Master Detective & Race

Note: … I seem to have got that urge to demolish the innocence of my reading pleasures (as done previously with Father Brown). I still love how in the old Sherlock Holmes stories the difficulty of problems is measured by the quantity of cigarettes it takes to solve them and various quantities of brandy are a universal medicine for just any ailment. Still… that concept of “masterfulness” had it coming like the wall in the BBC’s Sherlock episode “The Great Game”. This post is based nearly exclusively on my reading of the Sherlock Holmes stories (having re-read all 56 of them) and the BBC adaptation Sherlock (having watched all episodes… at least twice). But the primary purpose of those readings was not analysis but entertainment. I do not have any claim to Sherlockist expertise in literary criticism – nor to anything approaching expertise in critical whiteness… so I would not be surprised to find that similar arguments have been made (or rejected) more competently by someone else already.

The brilliance and wit of Arthur Conan Doyle’s stories remains captivating and the latest BBC TV adaptation with Benedict Cummerbatch and Martin Freeman are great watching. Yet re-reading the original stories became ever ever less comfortable as I progressed. As is nearly inevitable in Victorian fiction, reading Sherlock Holmes sooner or later one is confronted with the protagonist’s (and author’s) problematic views on “race”. While you may debate how prominent they are across the canon there is no question about Holmes’/Doyle’s blatant racism in the late story The Adventure of the Three Gables. It opens with a hired thug, Black boxer Stevie Dixon, trying to intimidate Holmes. The detective teases him using the crudest racist stereotypes describing him as smelly, woolly-headed, thick-lipped. Dixie is portrayed as strong and stupid. And Holmes subdues him using his investigative prowess as an intellectual whip while Dr Watson lies in waiting with the iron poker in case physical force was needed after all. There is no debating away the racism in this story (not for lack of trying – various Sherlockians have had a go across the fanzines). Also, it cannot simply be set off against the anti-racism of Sherlock acting as noble defender of a child from a mixed-race marriage in The Adventure of the Yellow Face or his action against the KKK in the Three Orange Pips – racism is not a carbon-emissions-like quantity. (more…)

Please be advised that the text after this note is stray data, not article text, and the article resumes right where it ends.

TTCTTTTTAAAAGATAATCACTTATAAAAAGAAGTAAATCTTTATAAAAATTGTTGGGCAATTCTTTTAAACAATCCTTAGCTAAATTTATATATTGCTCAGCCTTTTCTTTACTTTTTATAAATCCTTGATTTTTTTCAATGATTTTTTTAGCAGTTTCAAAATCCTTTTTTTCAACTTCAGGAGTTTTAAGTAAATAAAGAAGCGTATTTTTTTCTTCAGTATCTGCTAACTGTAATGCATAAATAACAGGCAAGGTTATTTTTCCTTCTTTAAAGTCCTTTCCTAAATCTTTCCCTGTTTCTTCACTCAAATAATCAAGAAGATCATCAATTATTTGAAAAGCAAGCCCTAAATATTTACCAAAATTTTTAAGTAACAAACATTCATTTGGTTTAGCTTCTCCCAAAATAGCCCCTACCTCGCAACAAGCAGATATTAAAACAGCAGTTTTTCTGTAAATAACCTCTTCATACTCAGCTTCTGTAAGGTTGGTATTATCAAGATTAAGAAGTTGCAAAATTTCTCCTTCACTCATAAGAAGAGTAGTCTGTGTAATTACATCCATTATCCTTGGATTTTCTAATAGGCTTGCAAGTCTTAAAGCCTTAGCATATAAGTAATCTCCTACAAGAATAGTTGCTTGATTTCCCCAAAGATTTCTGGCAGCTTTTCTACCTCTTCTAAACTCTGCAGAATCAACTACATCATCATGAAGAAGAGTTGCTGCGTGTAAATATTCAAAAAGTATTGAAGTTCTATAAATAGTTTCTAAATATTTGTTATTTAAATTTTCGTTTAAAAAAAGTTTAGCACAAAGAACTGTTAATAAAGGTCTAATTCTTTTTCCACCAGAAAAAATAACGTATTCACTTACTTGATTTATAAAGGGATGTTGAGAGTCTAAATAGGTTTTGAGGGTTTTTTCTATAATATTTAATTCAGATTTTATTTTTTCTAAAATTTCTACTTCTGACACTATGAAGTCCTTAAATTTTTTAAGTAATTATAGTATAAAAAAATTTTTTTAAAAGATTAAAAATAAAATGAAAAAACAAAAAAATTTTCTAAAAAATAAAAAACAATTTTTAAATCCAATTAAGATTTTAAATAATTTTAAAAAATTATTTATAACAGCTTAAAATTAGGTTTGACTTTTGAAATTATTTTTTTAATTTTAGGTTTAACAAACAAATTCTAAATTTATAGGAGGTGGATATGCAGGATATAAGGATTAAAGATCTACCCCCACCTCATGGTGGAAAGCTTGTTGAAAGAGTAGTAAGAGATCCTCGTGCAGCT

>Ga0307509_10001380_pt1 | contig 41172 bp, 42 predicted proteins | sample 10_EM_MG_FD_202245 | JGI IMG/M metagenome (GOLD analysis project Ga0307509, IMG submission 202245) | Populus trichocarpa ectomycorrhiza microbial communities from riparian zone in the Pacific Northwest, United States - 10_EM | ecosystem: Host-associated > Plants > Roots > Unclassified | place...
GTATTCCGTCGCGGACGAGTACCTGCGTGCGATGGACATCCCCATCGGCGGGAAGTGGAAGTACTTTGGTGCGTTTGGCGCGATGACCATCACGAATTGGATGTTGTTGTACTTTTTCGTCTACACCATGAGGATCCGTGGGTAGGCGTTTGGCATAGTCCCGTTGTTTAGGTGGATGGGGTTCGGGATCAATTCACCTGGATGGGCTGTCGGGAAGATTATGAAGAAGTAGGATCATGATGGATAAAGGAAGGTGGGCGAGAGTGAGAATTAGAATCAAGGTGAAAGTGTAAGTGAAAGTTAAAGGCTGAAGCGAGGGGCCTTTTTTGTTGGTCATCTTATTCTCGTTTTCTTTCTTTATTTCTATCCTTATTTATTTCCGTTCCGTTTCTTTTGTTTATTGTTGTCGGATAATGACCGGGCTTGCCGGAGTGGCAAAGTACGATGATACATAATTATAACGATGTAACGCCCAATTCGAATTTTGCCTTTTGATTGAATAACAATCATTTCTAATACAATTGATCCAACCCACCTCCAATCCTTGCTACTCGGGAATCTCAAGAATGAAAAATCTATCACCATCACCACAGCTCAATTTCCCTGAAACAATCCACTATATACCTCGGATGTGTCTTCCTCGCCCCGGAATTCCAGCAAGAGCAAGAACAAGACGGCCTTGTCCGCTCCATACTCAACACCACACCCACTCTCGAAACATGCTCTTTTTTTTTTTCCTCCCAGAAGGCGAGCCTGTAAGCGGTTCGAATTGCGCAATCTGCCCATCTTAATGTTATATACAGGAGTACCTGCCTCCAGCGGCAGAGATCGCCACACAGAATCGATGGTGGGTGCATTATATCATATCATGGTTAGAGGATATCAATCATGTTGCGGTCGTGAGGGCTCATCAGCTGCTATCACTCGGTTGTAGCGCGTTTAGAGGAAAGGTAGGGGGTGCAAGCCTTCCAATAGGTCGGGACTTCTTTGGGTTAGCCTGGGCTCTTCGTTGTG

Hat da jemand „Kultur“ gesagt?

Früher mal hatte “Kultur” eine klare Bedeutung: Alles was so an Schönem für Auge und Ohr produziert wird: Musik, Kunst, Theater, Poesie etc. Zunächst war der Begriff für bessere, „kultivierte“ Leute reserviert, aber es wurde bald anerkannt, daß die breite Masse auch kulturell aktiv ist: “Volkskultur”, “Populärkultur” etc.

Irgendwann im 20. Jahrhundert hat sich dann aber auch ein akademischer Kulturbegriff eingebürgert. Und der umfaßt so ziemlich alle unsere Alltagsroutinen, Interaktionsformen, Einkaufsgewohnheiten, Eßverhalten, Vorlieben und Abneigungen soweit sie nur irgendwie „gesellschaftlich geprägt sind“. Dieser Begriff ist in die Umgangssprache eingegangen und alle möglichen Verhaltensweisen Angehöriger von Minderheiten werden nun deren „kulturellen Hintergrund“ zugeschrieben. Eigentlich sollte ich mich als Soziologe ja freuen über diese Versozialwissenschaftlichung unserer Alltagssprache. Tu ich aber nicht. Und zwar deshalb:

Der sozialwissenschaftliche Kulturbegriff ist ziemlich komplex. Kultur „hat“ man nicht, man „tut“ sie. Kultur wird in der Interaktion mit anderen beständig reproduziert und verändert. Kultur ist nur in den allerseltensten Fällen statisch und homogen. „Kulturen“ (selbst schon eine problematische Verdinglichung) überschneiden und beeinflussen sich, untergliedern sich, vermischen sich, zerfallen, rekonstitutieren sich… und so weiter und so fort. Ein „kultureller Hintergrund“ – also die Lebenserfahrung mit häufigen oder für selbstverständlich gehaltenen, aber auch volatilen, flexiblen Verhaltens- und Ausdrucksweisen des Umfelds, in dem man aufgewachsen oder in das man hineingewachsen ist, „prägen“ einen auch nicht. „Prägung“ ist ein deterministischer Begriff aus der Ethologie, der Verhaltensbiologie (Sie wissen schon – Konrad Lorenz, seine Gänse, seine Nazis). Menschen werden nicht von ihren Erfahrungen „geprägt“ im Sinne von “determiniert”, sondern sie verhalten sich zu ihren Erfahrungen. Wenn Sie den „kulturellen Hintergrund“ (im vollen Sinne und im Detail – nicht einfach Religion plus Herkunftsland) eines Menschen kennen, kennen Sie diesen Menschen noch lange nicht. Sie wissen nur woraus, woran entlang und wogegen er sich zu einer eigenständigen Person entwickelt hat. Auch wenn jene, die immerzu von „Kultur“ und ihrer Pflege reden (Zum Beispiel…) das nicht so haben wollen.

Hätten Sie’s gern einfacher? Dann sollten Sie nicht von „kulturellem Hintergrund“ sprechen, denn das unterstellt eine Aufgeklärtheit, die Sie offensichtlich ablehnen. Wenn Sie sagen „Das liegt am kulturellen Hintergrund“, dann sagen Sie de facto: „Die sind halt so“. Wenn Sie das nicht so meinen, dann lassen Sie den „kulturellen Hintergrund“ und suchen nach konkreteren Erklärungen. Wenn doch, so sagen Sie doch einfach frei heraus: „Die sind halt so!“ Damit man gleich weiß, wie Sie so sind.

The Sign of the Broken Sword and Persistent Lore of Empire: Chesterton’s knowing of colonialist immorality and his defence of postcolonial hypocrisy

Introductory remark: This is a reflection jotted down without much research – i.e. I have no claim whatsoever to any Chesterton scholarship and I have not checked whether anybody has not come up with a similar assessment of Chesterton’s story: a strong parable on Imperialist guilt and a highly problematic anticipation of the way the majoritarian postcolonials preserve Imperial nostalgia as a means to maintain a positive sense of self – also known as “doing a Gove”.
update: of course St Slavoj has used this story – how could I forget the notorious Defence of Lost Causes? Well – I’ve been trying to (mental economy: keep head clear from nonsense). And of course he affirms that it is precisely the immoral act of abandoning truth for the pursuit of a seemingly higher purpose that makes it interesting. This merits a few words, but really only very few, so I put some into a PS.